Professor Kling received his bachelor's degree from the University of Illinois and his law degree in 1971 from Northwestern University. After graduating, he joined the Cook County Public Defender's Office, where from 1976 to 1981 he was a member of the Special Homicide Task Force. Professor Kling has tried hundreds of murder cases, including 18 capital cases, and continues to have an active criminal practice in state and federal courts around the country.
Professor Kling joined the faculty of the law school in 1981, having previously taught trial advocacy at Northwestern University School of Law. He also taught for the Illinois Defender Project's intensive training programs for lawyers, lectured at Northwestern's Short Course for Defense Lawyers, and has been a faculty member of the National Institute for Trial Advocacy.
Professor Kling has regularly appeared as a professor-reporter for the Administrative Office of the Illinois Courts and was recently appointed professor-reporter by the Illinois Supreme Court for the Capital Case Committee. He teaches classes in Evidence, Forensic Sciences and Professional Responsibility at the law school, regularly lectures to lawyers and judges on the Illinois Rules of Evidence, and participates in CLE programs for bar associations and public defender's offices in Chicago and surrounding counties.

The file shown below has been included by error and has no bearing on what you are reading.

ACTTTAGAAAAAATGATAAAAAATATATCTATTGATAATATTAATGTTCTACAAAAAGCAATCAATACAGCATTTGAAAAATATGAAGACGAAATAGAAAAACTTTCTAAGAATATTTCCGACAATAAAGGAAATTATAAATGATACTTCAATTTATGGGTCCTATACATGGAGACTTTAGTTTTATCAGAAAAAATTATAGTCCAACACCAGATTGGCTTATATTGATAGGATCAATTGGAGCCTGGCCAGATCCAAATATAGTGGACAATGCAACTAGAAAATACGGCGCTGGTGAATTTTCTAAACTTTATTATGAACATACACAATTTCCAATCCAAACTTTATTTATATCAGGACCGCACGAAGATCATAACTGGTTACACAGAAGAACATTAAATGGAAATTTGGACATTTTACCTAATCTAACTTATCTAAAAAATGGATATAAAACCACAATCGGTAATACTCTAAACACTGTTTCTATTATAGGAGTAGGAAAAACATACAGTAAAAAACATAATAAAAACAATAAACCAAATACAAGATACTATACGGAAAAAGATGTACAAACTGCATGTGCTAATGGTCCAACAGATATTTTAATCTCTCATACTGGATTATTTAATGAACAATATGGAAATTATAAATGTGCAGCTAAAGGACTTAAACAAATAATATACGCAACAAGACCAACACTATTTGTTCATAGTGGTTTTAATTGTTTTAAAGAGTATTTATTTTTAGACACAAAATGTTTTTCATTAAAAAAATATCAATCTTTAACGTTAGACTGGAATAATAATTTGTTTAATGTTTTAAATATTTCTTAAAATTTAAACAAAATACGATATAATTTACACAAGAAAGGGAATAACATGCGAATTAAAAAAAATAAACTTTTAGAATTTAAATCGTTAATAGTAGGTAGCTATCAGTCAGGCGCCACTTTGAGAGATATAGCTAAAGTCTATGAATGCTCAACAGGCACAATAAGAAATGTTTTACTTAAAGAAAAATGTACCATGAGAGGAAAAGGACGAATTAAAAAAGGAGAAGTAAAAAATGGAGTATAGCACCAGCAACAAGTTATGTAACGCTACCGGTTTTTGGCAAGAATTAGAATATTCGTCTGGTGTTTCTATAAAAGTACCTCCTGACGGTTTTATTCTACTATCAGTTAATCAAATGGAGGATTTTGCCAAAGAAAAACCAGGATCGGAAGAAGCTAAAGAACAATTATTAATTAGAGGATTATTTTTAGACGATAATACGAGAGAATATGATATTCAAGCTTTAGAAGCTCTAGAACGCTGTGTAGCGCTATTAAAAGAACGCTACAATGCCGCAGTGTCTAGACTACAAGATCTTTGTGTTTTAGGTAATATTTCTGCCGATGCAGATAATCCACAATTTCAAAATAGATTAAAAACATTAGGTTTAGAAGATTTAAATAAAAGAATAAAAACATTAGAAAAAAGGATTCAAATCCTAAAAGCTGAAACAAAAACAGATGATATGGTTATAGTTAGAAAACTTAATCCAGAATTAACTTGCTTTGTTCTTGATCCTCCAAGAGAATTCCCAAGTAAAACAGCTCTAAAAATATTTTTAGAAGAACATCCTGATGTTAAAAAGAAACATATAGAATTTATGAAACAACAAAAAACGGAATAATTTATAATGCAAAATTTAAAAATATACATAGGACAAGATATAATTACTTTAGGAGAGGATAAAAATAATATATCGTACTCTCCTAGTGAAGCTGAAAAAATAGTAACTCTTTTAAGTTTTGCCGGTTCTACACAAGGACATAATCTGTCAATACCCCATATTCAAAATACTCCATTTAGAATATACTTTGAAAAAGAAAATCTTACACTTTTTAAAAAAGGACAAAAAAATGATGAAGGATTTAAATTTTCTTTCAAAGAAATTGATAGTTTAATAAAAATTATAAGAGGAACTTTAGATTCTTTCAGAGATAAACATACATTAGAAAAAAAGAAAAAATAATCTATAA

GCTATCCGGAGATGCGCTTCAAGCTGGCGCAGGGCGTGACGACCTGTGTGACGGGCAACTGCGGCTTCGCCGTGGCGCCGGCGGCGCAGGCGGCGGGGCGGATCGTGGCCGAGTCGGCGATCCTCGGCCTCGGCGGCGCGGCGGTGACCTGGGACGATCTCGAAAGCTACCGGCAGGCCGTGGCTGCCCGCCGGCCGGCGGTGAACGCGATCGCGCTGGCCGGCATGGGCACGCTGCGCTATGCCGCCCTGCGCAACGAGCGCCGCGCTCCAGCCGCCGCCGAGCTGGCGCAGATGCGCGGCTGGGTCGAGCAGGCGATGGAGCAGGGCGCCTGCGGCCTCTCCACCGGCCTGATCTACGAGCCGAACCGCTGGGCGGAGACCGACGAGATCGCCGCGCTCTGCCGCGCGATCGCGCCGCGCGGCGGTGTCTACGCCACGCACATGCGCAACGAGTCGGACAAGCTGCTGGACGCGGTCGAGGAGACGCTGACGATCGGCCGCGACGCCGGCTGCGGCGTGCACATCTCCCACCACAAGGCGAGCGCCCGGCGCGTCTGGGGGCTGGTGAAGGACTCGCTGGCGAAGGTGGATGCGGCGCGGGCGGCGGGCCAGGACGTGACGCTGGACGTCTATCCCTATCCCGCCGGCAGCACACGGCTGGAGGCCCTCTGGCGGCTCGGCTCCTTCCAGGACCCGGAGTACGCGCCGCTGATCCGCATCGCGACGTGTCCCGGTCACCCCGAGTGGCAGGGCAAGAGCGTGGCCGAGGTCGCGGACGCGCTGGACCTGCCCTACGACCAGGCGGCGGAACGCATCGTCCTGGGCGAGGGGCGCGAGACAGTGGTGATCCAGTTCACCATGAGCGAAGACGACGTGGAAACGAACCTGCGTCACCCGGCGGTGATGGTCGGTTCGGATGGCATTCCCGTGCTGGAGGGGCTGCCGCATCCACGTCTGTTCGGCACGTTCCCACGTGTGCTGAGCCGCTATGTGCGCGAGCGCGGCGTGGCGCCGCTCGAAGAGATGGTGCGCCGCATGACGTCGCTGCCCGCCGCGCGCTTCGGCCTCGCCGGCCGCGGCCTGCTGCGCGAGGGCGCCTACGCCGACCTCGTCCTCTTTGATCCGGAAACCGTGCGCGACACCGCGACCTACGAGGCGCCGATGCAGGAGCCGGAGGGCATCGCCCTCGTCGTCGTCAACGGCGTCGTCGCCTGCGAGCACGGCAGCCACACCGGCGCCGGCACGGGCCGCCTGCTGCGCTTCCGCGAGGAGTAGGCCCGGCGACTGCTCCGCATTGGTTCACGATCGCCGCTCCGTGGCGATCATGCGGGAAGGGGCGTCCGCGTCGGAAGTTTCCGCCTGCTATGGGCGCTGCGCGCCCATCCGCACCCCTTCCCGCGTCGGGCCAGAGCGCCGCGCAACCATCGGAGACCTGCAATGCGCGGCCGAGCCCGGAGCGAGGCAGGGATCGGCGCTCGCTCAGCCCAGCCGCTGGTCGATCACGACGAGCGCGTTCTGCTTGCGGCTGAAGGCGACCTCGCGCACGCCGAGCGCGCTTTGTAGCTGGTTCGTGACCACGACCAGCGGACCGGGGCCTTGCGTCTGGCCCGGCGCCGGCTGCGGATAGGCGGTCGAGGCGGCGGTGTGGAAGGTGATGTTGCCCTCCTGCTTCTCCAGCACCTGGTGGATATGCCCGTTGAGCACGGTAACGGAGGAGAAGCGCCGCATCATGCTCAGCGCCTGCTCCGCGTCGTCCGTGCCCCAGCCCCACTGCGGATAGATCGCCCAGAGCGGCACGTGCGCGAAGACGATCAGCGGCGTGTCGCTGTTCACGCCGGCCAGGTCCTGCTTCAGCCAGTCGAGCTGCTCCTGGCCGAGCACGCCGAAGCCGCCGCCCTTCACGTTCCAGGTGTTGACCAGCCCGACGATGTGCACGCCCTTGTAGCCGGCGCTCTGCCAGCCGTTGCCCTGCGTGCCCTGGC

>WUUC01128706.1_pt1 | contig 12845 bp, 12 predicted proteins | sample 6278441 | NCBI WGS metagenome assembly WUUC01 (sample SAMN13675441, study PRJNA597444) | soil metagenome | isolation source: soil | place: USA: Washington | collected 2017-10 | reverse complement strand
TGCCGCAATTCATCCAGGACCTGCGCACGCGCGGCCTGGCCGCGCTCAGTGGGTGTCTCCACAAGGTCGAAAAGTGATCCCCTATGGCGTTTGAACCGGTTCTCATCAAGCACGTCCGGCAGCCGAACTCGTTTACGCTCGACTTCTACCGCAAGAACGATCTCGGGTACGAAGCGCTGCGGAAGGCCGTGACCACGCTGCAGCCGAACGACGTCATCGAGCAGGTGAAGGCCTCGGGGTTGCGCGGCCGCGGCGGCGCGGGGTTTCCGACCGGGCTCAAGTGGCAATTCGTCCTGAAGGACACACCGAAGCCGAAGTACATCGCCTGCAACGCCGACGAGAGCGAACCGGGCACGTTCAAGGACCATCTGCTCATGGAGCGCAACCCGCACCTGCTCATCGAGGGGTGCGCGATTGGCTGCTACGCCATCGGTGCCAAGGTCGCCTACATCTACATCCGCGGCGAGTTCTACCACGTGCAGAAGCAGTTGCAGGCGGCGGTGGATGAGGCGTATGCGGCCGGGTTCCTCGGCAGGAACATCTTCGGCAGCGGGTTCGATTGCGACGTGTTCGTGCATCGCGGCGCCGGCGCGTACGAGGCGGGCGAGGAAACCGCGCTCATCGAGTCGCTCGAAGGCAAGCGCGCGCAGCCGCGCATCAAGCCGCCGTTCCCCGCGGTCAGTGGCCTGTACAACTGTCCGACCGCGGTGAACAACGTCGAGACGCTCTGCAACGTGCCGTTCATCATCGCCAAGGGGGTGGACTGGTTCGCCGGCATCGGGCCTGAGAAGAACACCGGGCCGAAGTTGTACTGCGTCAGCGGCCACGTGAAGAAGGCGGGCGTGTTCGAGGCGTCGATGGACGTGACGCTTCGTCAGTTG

Professor Kling is co-editor of a three-volume training manual for the Cook County Public Defender and is the author of Illinois Criminal Defense Motions, a manual of motions for Illinois criminal defense practitioners. He is regularly quoted and interviewed by local and national electronic and print media regarding cases in which he is involved and other cases of note, as well as general criminal justice issues.
J.D., Northwestern University School of Law
B.A., University of Illinois at Chicago
Search Professor Kling's publications on works.bepress.com.
Law Offices of Chicago-Kent
Access to Justice;Appellate Courts;Appellate Procedure;Clinical Education;Complex Litigation;Courts and Judges;Criminal Law and Procedure;Evidence;Juries;Legal Profession and Professional Ethics;Trial Practice;US Supreme Court;White Collar Crime